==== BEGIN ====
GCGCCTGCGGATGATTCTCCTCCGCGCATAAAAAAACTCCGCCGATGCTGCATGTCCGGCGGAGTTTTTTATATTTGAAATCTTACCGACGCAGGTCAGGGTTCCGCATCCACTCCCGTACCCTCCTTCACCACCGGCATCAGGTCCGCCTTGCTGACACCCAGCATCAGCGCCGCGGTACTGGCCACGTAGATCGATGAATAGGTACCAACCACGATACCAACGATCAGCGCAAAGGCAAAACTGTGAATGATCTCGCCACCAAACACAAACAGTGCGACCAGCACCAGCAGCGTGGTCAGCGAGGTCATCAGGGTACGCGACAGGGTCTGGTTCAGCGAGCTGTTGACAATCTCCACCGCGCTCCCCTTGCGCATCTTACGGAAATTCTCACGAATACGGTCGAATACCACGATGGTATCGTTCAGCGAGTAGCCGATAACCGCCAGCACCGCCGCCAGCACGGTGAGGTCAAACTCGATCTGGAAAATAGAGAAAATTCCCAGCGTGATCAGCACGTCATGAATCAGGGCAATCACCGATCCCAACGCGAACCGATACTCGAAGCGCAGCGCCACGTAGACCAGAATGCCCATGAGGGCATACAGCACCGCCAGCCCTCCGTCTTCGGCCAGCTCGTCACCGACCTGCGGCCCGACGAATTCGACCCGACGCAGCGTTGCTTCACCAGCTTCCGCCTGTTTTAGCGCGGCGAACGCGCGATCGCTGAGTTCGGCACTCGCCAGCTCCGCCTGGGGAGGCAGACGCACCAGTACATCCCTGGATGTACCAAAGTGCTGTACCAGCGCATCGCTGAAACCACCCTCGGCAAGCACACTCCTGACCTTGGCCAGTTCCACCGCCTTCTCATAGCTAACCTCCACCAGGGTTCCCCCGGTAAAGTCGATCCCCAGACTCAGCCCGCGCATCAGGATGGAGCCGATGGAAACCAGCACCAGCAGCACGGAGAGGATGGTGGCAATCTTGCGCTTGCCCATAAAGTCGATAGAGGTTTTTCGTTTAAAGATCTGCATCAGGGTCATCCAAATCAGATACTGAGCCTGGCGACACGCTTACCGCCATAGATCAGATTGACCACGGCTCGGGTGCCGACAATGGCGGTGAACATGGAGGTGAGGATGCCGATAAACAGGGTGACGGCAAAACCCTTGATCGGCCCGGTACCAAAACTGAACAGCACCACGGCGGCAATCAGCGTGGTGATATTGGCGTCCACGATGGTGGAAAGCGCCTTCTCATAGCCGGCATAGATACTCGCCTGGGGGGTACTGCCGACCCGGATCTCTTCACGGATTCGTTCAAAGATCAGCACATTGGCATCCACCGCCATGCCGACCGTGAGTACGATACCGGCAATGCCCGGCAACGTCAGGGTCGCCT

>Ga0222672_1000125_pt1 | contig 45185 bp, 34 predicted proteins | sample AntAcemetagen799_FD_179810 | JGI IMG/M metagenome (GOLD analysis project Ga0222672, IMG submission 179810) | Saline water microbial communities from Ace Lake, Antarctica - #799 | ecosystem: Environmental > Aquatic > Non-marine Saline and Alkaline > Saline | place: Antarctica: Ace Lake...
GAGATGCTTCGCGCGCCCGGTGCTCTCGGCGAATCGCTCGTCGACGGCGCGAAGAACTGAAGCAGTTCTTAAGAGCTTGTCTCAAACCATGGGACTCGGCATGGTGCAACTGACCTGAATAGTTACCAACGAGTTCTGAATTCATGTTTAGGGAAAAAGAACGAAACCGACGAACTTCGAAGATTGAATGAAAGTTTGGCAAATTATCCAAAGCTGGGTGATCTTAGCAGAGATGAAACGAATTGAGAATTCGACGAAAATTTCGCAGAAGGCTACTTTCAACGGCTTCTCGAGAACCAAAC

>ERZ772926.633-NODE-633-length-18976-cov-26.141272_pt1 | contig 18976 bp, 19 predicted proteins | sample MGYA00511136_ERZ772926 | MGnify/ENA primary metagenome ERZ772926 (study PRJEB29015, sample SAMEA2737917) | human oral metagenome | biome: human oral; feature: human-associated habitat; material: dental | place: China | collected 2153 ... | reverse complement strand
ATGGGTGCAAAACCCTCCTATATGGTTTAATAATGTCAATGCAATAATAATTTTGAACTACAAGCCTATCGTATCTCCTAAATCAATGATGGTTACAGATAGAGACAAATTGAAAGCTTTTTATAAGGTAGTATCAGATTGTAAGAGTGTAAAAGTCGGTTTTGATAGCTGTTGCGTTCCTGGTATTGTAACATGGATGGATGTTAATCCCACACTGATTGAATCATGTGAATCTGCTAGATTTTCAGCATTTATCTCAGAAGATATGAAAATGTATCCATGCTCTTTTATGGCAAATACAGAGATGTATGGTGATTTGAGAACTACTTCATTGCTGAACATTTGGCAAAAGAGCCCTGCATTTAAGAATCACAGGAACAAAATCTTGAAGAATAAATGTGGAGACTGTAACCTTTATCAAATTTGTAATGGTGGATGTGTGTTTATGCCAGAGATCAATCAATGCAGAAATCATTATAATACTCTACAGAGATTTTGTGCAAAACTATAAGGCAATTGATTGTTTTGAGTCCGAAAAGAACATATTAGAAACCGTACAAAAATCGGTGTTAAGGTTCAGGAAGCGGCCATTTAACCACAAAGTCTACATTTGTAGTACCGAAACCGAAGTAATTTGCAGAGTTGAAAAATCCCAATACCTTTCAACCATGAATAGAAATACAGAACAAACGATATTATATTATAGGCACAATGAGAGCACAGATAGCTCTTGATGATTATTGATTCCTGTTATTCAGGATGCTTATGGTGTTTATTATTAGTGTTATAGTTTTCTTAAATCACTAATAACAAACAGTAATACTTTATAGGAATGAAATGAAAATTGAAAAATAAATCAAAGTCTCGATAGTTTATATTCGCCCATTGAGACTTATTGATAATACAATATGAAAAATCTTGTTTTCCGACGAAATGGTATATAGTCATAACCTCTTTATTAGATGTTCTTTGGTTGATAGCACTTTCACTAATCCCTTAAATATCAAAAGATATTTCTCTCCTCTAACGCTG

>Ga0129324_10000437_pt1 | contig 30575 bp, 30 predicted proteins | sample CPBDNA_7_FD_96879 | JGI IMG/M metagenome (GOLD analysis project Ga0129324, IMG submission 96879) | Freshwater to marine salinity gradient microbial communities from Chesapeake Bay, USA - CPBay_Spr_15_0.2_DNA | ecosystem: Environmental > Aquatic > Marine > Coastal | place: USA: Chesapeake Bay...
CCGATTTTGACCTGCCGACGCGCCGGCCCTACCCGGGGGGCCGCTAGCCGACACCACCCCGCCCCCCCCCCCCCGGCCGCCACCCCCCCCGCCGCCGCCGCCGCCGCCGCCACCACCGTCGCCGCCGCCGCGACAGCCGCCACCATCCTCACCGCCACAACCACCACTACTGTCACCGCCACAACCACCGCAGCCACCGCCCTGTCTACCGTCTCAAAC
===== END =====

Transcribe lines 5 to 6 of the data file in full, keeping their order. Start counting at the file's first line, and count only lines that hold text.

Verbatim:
ATGGGTGCAAAACCCTCCTATATGGTTTAATAATGTCAATGCAATAATAATTTTGAACTACAAGCCTATCGTATCTCCTAAATCAATGATGGTTACAGATAGAGACAAATTGAAAGCTTTTTATAAGGTAGTATCAGATTGTAAGAGTGTAAAAGTCGGTTTTGATAGCTGTTGCGTTCCTGGTATTGTAACATGGATGGATGTTAATCCCACACTGATTGAATCATGTGAATCTGCTAGATTTTCAGCATTTATCTCAGAAGATATGAAAATGTATCCATGCTCTTTTATGGCAAATACAGAGATGTATGGTGATTTGAGAACTACTTCATTGCTGAACATTTGGCAAAAGAGCCCTGCATTTAAGAATCACAGGAACAAAATCTTGAAGAATAAATGTGGAGACTGTAACCTTTATCAAATTTGTAATGGTGGATGTGTGTTTATGCCAGAGATCAATCAATGCAGAAATCATTATAATACTCTACAGAGATTTTGTGCAAAACTATAAGGCAATTGATTGTTTTGAGTCCGAAAAGAACATATTAGAAACCGTACAAAAATCGGTGTTAAGGTTCAGGAAGCGGCCATTTAACCACAAAGTCTACATTTGTAGTACCGAAACCGAAGTAATTTGCAGAGTTGAAAAATCCCAATACCTTTCAACCATGAATAGAAATACAGAACAAACGATATTATATTATAGGCACAATGAGAGCACAGATAGCTCTTGATGATTATTGATTCCTGTTATTCAGGATGCTTATGGTGTTTATTATTAGTGTTATAGTTTTCTTAAATCACTAATAACAAACAGTAATACTTTATAGGAATGAAATGAAAATTGAAAAATAAATCAAAGTCTCGATAGTTTATATTCGCCCATTGAGACTTATTGATAATACAATATGAAAAATCTTGTTTTCCGACGAAATGGTATATAGTCATAACCTCTTTATTAGATGTTCTTTGGTTGATAGCACTTTCACTAATCCCTTAAATATCAAAAGATATTTCTCTCCTCTAACGCTG

>Ga0129324_10000437_pt1 | contig 30575 bp, 30 predicted proteins | sample CPBDNA_7_FD_96879 | JGI IMG/M metagenome (GOLD analysis project Ga0129324, IMG submission 96879) | Freshwater to marine salinity gradient microbial communities from Chesapeake Bay, USA - CPBay_Spr_15_0.2_DNA | ecosystem: Environmental > Aquatic > Marine > Coastal | place: USA: Chesapeake Bay...